The law requiring that rules be set forth for abortions performed by administering the pill RU 486 was signed by Republican Gov. Jan Brewer two years ago. But the state Department of Health Services only issued them in January. The Center for Reproductive Rights and the Planned Parenthood Federation of America filed suit on the grounds of unconstitutionality last month.
But U.S. federal district Judge Bury ruled Monday in Planned Parenthood Arizona et al. v. Humble that even though said rules will make it tougher for some Arizonans to get abortions because they will have to travel farther and make more trips to clinics, those problems don't amount to "irreparable harm."
Under Arizona’s law, providers are now forced to administer the abortion pill in an outdated and less efficient way. They must use a higher dosage of the abortion-inducing medication, even though medical professionals now know that a lower dose is safer, more effective, and cheaper. And women may only take the pill up to seven weeks of pregnancy, despite the fact that medication abortion is typically administered up to nine weeks. Ultimately, the new law will require some Arizona women to have a surgical abortion procedure instead of a medication-induced procedure. [...]Arizona isn't the only state where forced-birthers have sought to restrict or completely ban medication abortions. Federal courts in Ohio and in Texas have upheld restrictions similar to Arizona's. The Oklahoma Supreme Court ruled against that state’s medication abortion rule and the U.S. Supreme Court passed on a chance to review the decision. In North Dakota, the courts blocked a similar law. In Texas, the American Medical Association and the American College of Obstetricians and Gynecologists (ACOG) filed suit over the state's attempt to force physicians to follow the outdated protocol on the abortion pill instead of the "most current, scientific evidence into their patient care."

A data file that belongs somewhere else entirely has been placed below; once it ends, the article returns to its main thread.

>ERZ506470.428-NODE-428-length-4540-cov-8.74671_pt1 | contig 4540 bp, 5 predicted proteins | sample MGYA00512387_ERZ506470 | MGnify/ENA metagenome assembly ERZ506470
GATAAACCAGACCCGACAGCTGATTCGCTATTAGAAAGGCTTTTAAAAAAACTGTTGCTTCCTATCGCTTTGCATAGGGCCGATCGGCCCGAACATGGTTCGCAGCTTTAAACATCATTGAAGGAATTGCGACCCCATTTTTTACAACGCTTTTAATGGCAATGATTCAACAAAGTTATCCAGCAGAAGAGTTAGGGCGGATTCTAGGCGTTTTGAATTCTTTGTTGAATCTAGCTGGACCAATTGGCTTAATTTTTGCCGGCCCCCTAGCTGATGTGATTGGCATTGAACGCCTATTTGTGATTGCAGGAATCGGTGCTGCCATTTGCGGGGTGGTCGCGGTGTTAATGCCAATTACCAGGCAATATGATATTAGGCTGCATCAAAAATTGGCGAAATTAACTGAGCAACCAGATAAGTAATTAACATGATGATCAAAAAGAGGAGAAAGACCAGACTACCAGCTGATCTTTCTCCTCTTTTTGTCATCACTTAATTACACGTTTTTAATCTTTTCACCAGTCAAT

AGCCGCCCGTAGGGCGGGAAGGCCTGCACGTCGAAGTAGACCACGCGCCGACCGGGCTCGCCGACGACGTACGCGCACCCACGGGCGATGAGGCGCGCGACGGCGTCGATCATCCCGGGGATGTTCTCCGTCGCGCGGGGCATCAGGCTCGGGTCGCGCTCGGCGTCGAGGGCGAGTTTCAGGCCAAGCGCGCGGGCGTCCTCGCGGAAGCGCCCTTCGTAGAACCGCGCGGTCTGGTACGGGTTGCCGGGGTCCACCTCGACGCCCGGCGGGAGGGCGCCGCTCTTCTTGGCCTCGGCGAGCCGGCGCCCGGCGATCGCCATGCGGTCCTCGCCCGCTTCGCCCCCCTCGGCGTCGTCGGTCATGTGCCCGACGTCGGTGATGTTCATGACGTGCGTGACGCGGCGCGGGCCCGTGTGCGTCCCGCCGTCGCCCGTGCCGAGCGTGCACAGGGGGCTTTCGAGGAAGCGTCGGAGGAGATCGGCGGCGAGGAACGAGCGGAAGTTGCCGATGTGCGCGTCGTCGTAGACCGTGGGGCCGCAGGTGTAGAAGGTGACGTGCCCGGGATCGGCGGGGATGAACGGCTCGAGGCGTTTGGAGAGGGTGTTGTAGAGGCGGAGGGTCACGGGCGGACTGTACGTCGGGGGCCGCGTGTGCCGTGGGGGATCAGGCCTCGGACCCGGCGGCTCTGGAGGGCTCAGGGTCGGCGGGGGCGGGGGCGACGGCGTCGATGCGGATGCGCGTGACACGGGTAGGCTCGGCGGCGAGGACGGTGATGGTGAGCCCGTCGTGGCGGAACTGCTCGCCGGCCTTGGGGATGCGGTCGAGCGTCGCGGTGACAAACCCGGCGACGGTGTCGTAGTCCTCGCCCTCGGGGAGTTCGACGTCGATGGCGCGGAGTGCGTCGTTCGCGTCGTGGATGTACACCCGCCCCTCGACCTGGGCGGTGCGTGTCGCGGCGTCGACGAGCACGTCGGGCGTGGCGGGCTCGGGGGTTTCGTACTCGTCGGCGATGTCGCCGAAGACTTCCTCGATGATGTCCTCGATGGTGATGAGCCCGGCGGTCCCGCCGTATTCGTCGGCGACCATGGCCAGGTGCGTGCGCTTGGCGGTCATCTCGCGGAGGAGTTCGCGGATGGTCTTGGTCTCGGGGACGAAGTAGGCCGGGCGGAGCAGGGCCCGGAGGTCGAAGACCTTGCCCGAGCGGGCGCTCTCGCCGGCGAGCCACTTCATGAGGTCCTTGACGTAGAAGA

“This law serves no purpose other than to prevent Arizona women from using a safe alternative to surgical abortion and force their doctors to follow an outdated, riskier, and less effective method,” David Brown, a staff attorney with the Center for Reproductive Rights, explained in a statement released on Monday. “This is what happens when politicians, not doctors, practice medicine.”
Arizona had already made medication abortions more difficult to obtain in 2011 by prohibiting nurse practitioners and physicians’ assistants from administering RU-486. That forced an end to such abortions, until recently, in the northern part of the state.
As has been obvious for a very long time, the forced-birthers are not going to give up their efforts to make it ever-more difficult to terminate pregnancies even if it means making abortions more expensive, more time-consuming and less safe. While this effort comprises a major front in the war on women, it's also a class war. Even though it's a bigger hassle to get an abortion in a growing number of states, the rules have a disproportionate impact on women of lesser economic means. Affluent women will, of course, always have an easier time of it.
While they would, obviously, deny it, the consequences of the ultimate success of the forced-birthers' crusade would be to return us to the days when illegal, often maiming or lethal abortions far outnumbered the safe, legal ones. And yet they continue to call themselves "pro-life."